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Monday, August 6, 2007

Getting Familiar with MacBook Parts

Your MacBook Pro may be only an inch thin, but a lot of superb design lives inside, and you'll encounter the same parts that you'd find in a desktop machine. In the following sections, those important parts are revealed — both the stuff you can see and the stuff that's shoehorned within.

Of course, as you'd expect, a computer has a body of sorts in which all the innards and brains are stored, a display screen, a keyboard, a mouse or other pointing device, and ports for powering and exchanging data with outside toys.

That magnificent screen

What a view you have! Today's Mac laptops feature a 13-, 15-, or 17-inch liquid crystal display (LCD).

LCD screens use far less electricity than their antique cathode ray tube (CRT) ancestors do, and they emit practically no radiation.

Apple's laptop screens offer a widescreen aspect ratio (the screen is considerably wider than it is tall), which works well for those who enjoy watching DVD movies.

Throw away your printed dictionary! You won't need it because Mac OS X Tiger includes the fantastic Sherlock application, which uses the Internet to retrieve definitions from

The keyboard and trackpad

Here's something novel for your laptop: Unlike the external input devices on a standard desktop computer, your Mac has a built-in keyboard and trackpad (which does the job of a mouse). The keyboard has the following features:

  • You can either control the sound volume or mute all that noise.
  • High-end Mac laptops have illuminated keyboards, which are perfect for darkened dorm rooms and airplane flights.
  • A handy-dandy Media Eject key lets you eject a CD or DVD.

The disc slot

You'll notice a long groove at the lower-right corner of your MacBook or MacBook Pro. No, it's not for your credit card. This slot accepts CDs and DVDs into your optical drive. If the drive is empty, loading a disc is as simple as sliding it in an inch or so; the drive sucks in the disc automatically. (And you don't need a floppy disk drive. Macs haven't had floppy drives for years now, and the PC types are just beginning to follow.)

The printed label side of the disc should always be facing you when you load a disc.

The audio system

A machine this nice had better have great sound, and the Mac doesn't disappoint. You have a couple of options for Mac laptop audio:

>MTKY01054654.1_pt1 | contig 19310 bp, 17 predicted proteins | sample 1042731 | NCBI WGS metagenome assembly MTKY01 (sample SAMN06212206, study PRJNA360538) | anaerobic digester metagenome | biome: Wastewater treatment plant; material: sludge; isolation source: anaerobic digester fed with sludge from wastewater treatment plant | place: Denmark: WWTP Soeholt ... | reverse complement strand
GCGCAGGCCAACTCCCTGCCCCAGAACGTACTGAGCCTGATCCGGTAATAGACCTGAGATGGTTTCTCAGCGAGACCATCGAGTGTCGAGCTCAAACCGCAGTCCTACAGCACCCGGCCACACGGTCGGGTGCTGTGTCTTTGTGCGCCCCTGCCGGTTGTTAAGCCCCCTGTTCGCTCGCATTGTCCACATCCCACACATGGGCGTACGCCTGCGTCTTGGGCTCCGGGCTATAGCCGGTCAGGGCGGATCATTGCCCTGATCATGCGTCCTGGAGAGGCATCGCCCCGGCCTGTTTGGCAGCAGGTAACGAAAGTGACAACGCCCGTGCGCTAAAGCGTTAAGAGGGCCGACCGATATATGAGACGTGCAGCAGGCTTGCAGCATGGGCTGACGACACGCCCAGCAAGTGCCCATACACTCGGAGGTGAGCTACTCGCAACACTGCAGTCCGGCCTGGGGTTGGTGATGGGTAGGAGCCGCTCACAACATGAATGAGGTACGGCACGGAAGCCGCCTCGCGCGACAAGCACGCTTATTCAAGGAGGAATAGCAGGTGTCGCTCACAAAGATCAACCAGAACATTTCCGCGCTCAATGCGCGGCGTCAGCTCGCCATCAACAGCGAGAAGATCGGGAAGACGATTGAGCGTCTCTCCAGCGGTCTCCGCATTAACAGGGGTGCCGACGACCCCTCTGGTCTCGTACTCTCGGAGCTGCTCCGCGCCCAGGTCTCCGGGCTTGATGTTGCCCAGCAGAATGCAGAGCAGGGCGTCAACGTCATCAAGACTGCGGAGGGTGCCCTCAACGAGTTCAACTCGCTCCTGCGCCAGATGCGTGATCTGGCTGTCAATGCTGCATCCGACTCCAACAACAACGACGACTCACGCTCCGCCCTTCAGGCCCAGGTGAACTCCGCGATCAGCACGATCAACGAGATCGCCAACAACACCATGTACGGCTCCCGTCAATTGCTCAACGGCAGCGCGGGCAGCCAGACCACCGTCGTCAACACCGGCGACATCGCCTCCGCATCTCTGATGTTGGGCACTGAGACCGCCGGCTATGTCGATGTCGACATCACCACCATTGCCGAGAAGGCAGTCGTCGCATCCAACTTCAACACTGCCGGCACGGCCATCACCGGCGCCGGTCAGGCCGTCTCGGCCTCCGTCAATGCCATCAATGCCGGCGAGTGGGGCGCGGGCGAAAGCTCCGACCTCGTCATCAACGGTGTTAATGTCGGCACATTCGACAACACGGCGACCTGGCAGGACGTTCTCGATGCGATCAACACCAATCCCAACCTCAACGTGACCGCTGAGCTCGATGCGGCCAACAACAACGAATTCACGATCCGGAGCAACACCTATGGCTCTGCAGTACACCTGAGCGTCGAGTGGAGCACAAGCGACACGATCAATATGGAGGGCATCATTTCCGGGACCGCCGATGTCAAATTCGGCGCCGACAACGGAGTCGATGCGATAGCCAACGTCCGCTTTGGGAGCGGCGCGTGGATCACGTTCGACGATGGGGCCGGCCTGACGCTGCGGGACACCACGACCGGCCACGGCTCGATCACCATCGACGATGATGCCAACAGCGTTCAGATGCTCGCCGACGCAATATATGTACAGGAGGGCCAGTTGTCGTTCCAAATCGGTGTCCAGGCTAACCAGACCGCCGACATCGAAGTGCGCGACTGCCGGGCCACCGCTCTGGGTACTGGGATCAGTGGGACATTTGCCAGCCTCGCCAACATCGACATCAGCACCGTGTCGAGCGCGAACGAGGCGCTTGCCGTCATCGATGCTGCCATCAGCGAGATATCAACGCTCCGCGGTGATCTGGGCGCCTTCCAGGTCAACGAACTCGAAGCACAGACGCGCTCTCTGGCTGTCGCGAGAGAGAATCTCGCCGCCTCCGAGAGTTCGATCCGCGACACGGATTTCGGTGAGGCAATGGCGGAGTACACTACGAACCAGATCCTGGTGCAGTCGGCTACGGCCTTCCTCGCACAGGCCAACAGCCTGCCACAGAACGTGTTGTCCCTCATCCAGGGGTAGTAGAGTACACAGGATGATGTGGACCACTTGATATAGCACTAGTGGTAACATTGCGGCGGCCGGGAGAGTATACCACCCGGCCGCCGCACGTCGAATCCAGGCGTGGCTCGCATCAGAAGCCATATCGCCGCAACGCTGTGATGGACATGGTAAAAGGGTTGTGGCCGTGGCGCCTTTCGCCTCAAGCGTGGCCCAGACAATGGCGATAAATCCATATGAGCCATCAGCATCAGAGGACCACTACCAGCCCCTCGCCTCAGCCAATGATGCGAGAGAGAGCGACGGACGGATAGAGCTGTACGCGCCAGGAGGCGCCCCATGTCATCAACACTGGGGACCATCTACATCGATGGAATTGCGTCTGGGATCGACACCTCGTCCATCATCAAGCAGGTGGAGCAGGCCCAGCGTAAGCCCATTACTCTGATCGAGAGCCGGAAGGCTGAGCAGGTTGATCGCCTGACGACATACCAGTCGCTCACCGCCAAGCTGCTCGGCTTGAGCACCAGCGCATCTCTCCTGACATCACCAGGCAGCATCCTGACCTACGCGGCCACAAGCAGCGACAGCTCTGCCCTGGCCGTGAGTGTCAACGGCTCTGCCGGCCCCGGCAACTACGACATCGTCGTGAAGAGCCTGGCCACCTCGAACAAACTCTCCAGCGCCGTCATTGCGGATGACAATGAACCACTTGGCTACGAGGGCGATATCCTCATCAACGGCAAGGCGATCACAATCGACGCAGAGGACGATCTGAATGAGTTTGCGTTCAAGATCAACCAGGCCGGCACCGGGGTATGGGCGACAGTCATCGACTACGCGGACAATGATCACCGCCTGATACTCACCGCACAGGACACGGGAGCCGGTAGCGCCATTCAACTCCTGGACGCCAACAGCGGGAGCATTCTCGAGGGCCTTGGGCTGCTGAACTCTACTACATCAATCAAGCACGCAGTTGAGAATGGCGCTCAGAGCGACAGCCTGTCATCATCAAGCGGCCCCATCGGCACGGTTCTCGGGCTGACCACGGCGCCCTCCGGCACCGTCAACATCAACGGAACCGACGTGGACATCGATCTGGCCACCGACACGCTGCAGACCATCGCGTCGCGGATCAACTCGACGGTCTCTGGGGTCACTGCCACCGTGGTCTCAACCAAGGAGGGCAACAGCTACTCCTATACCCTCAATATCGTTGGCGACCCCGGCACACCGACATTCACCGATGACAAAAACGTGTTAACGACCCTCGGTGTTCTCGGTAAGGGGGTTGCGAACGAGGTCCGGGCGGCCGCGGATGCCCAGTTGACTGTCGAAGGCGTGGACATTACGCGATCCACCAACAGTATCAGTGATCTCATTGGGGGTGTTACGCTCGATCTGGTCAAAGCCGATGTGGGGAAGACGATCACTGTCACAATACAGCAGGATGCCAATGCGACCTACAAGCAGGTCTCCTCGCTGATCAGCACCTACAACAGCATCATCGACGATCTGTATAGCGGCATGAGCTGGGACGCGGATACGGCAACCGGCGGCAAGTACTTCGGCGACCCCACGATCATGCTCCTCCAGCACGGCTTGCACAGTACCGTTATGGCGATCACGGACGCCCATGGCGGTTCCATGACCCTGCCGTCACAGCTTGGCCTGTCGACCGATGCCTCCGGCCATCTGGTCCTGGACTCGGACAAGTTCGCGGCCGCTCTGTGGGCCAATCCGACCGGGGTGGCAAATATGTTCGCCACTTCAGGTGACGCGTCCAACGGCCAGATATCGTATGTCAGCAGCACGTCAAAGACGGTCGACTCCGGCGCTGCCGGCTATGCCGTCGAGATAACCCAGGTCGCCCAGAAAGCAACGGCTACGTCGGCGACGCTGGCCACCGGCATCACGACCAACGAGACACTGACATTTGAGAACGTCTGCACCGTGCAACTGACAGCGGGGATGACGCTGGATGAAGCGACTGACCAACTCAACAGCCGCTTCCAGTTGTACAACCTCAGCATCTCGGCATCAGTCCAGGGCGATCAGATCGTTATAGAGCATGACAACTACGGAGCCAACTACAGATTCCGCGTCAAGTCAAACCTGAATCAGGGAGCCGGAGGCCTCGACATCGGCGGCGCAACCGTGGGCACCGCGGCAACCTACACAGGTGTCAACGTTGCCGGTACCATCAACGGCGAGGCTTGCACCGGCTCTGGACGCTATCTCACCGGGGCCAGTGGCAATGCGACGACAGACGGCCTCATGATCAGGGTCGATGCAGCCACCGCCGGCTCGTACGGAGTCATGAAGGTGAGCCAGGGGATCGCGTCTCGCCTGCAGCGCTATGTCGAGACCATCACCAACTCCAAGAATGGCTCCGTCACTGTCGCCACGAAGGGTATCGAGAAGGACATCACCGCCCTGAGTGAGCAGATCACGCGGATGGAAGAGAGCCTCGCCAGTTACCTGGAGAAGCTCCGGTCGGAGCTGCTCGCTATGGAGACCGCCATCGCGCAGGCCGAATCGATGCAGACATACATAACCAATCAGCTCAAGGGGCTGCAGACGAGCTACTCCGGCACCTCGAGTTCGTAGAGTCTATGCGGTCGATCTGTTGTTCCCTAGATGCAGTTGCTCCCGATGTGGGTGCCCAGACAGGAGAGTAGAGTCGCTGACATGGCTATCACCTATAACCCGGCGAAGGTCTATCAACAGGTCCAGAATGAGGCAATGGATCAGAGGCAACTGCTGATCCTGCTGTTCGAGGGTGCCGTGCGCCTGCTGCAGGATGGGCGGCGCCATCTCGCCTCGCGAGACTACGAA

• Mac laptops sport built-in stereo speakers (and a microphone to boot).
  • You can use built-in optical/digital Line Out ports to connect your Mac's audio to a pair of headphones or a more powerful (and expensive) external speaker system, or a home stereo system.

The power cable

Unfortunately, you can't get a wireless power system . . . yet. (Apple is working hard on that one.) However, the MacBook Pro was the first major release of a laptop with a magnetic power connector; the MacBook followed suit soon after. The MagSafe connector reduces the chances of your pride and joy being yanked off a desk when someone trips over the power cord.

The Apple remote

Here's a pleasant surprise that you won't find with most PC laptop boxes: The remote looks like an iPod Shuffle, but it allows you to control your laptop wireless from across the room. (Think DVD viewings, presentations, and lazy iTunes listening.)

The power button

Yep, you have one of these, too. It's on the upper right, next to the keyboard.

The iSight camera

Have you noticed that tiny square lens above your screen? That's a built-in iSight camera, which allows you to chat with others in a videoconferencing environment using Tiger's iChat feature. You can even take photos with it, using the PhotoBooth software that comes with your laptop, or you can set up a traveling Webcam.

The battery compartment

You can open the cover on the bottom of your laptop to switch batteries. Many road warriors who constantly use their laptops for extended periods swear by extra batteries, especially if they're on site in the middle of nowhere and an AC outlet isn't to be found.

Of course, your laptop automatically charges the battery while it's plugged in, so you shouldn't have to remove the battery unless you're replacing it or switching it with another battery.

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